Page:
We have a tranche of events organised in China for quite a few years and very successfully. We do have a partnership with Sinopharm, and with them we’ve organised some 20 events in the pharmaceutical and medical industries.

New events in the pipeline that we’re trying to launch and bring into China are. for example. our fitness brand from Europe. We hope it can gain the same kind of success that our ALUMINIUM brand has gained in China.

We’re also looking at some new areas in China that are opening up in the fields of pollution, waste management or even specialised sectors. We’re looking at bringing in our brands as well as our speciality areas

We will obviously be looking at the upcoming countries, be they Japan, Korea, or even China, where gaming might be opening up. But obviously Macau generates about US$45 billion from this business; Singapore about US$6 billion and the Philippines about US$2 billion. So, with that, Macau is a clear leader in this field at the moment. Unless there are good opportunities in some of the new areas; and we’ll obviously will be looking at them to develop branches of G2E.

I don’t think so. Japan has a very large population base and if you look at how the Philippines and Singapore have grown – despite Macau’s presence in this business for a long time, and Macau itself has grown, as the other countries do open up – I believe they would probably be able to generate a lot of interest but on the other hand we do like to bring in the ‘whales’ to Macau casinos and hopefully the business can grow in that sector.

The countries themselves would probably be able to have a large enough local-based kick-start of business. At the end of the day, when Japan liberalises, there will be opportunities and potential for a show like us to be able to launch in Japan and, at the same time, work together with the Japanese market, to grow in tandem.

I don’t think there’ll be a lot of cannibalisation because I believe this industry is fairly well dissected. For example, the language in Japan would be something that might deter the Japanese from coming out to Singapore or Philippines, whereas they will be very comfortable at home. At the same time, if you go to Japan, it will probably give you a whole genre of mixed offerings in terms of gaming and leisure. So, I think the package could be different from city to city and the positioning as well as the offering to the potential attendees or visitors will be very different from city to city. I believe there will be a positioning in Japan that would be very unique.

We think the market has grown very well. We’re not unhappy with the growth, but we really wish we could do more. And probably gaming will find its equilibrium in the market, in terms of the size of the exhibition, so therefore we need to try to enhance the package for G2E, to perhaps add in adjacent segments and launches that will synergise with the gaming offering. Hopefully, we will experience steady growth over the years.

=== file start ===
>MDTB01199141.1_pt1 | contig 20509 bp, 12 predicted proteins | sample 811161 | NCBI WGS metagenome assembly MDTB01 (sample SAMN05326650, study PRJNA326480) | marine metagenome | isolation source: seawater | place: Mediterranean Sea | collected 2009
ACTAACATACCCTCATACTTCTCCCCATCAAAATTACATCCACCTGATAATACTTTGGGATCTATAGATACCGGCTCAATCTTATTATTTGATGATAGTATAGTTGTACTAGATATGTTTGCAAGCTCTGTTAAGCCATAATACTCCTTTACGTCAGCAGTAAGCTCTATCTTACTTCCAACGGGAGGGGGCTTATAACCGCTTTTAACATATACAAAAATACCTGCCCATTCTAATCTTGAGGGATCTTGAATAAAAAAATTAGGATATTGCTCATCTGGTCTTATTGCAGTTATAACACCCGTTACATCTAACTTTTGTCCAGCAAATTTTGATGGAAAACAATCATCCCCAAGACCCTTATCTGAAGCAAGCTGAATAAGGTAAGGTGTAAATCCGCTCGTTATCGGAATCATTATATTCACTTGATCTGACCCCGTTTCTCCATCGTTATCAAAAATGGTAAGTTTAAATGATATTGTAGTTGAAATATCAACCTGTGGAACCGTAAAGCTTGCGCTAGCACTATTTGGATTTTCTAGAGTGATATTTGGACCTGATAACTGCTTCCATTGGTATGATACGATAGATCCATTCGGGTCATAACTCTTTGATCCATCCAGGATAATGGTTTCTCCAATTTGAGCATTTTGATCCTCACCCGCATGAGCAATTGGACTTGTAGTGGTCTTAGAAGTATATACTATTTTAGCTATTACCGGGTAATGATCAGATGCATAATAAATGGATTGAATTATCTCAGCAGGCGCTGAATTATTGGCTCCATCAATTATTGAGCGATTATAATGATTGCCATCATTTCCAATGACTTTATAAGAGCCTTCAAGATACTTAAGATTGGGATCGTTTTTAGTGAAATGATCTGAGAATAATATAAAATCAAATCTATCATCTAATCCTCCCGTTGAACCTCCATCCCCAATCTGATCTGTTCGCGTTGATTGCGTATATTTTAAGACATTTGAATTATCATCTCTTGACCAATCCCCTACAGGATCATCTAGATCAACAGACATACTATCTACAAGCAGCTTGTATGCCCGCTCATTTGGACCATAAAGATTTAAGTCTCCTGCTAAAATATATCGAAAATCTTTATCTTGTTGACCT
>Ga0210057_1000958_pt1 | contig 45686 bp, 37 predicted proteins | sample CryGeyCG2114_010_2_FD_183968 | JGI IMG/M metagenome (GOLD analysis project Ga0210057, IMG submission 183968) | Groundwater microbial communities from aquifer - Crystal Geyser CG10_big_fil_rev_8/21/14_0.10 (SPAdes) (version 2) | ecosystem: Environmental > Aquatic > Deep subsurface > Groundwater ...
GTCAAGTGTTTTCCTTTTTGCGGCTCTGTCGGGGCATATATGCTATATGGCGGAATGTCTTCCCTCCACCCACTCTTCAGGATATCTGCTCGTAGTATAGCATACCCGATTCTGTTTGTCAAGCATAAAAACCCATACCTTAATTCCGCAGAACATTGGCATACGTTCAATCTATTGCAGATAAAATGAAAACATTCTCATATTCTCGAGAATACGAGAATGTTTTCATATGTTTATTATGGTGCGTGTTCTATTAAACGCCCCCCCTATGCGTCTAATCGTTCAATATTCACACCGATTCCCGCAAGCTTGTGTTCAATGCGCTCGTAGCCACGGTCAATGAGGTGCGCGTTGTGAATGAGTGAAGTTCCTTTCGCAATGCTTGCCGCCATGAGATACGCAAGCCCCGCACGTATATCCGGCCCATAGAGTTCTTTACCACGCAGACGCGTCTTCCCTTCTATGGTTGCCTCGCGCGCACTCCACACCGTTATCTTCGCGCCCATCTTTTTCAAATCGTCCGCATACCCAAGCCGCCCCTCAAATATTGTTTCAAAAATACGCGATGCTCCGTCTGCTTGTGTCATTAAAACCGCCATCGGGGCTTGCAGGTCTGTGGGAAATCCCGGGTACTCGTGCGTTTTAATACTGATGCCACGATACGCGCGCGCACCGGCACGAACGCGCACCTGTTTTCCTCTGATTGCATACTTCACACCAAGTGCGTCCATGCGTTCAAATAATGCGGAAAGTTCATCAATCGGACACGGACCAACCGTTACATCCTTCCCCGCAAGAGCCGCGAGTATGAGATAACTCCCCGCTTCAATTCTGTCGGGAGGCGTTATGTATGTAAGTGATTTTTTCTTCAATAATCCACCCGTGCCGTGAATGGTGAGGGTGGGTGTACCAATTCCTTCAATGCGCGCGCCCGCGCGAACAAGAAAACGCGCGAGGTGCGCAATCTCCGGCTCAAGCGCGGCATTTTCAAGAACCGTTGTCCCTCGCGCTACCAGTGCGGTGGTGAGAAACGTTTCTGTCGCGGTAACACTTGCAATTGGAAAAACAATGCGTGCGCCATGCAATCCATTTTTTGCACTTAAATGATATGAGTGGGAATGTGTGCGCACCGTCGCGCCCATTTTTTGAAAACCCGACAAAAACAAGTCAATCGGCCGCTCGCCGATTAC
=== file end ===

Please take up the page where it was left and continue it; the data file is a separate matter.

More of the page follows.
The strategy in Macau probably will have to change along with the environment at present. We feel Macau is a tourism and gaming attraction and we’ll focus on those key areas — obviously, we will try to build on other segments like hospitality, entertainment and leisure, and we will try to focus more on that. Whereas if we go to some other place, we will have to look at what that city has to offer that differs from Macau.

Although the Macau gaming market is huge, if you look around in Macau, the decision makers and the buyers of gaming services and gaming hardware and gaming technology are but a handful.

What we’ll probably face pretty soon in Macau is that it might reach a maximum or peak in terms of the number of casinos that Macau is willing to build. When that happens, the growth market for equipment coming into Macau will probably then become a sustenance market, whereby the machines and the software for the machines will change but the number of new casinos coming out will not be as fast. When that happens, we will obviously have to implement a few other things, like adjacent launches, segment launches, related synergy launches. We could also look at satellite meetings, whether we could host various related meeting with various related conferences or events related in conjunction with this field.

Yes. The number of visitors has grown 36 percent over last year and the space has also grown nicely. We do have a very healthy exhibition on our hands. The challenge now is probably to maintain this growth and to try and bring in new elements and exciting elements that continue to bring the investors and buyers to Macau.

If I really want to do better, I would have loved to bring in more foreign buyers. We did bring in a fairly decent delegation from Japan, in view of the coming vote on the deregulation of the market, but obviously we could do a lot more in the overseas visitor side. Once we are able to bring in sizeable groups from Philippines, Vietnam, Cambodia, then we’ll truly have a regional show.

I guess G2E is quite attractive and it’s the biggest show of its type in Asia — it’s attractive in its own right. But the availability of the connections may deter some people coming from faraway places. They probably would prefer to be closer to where they stay. Or, on the other hand, if they have a trip to make that year to a gaming show, if they have already gone to Macau, they may reserve that trip for a location in Europe or to Las Vegas, for G2E in Las Vegas.

We also have to ensure that we put our ears very close to our customers and if they do have some new opportunities that they want to seek out in a different place, we may have to listen to what they have to say, and we have to make a decision that is the best for the show. In the foreseeable future, it will definitely still be in Macau.

Reed reaching out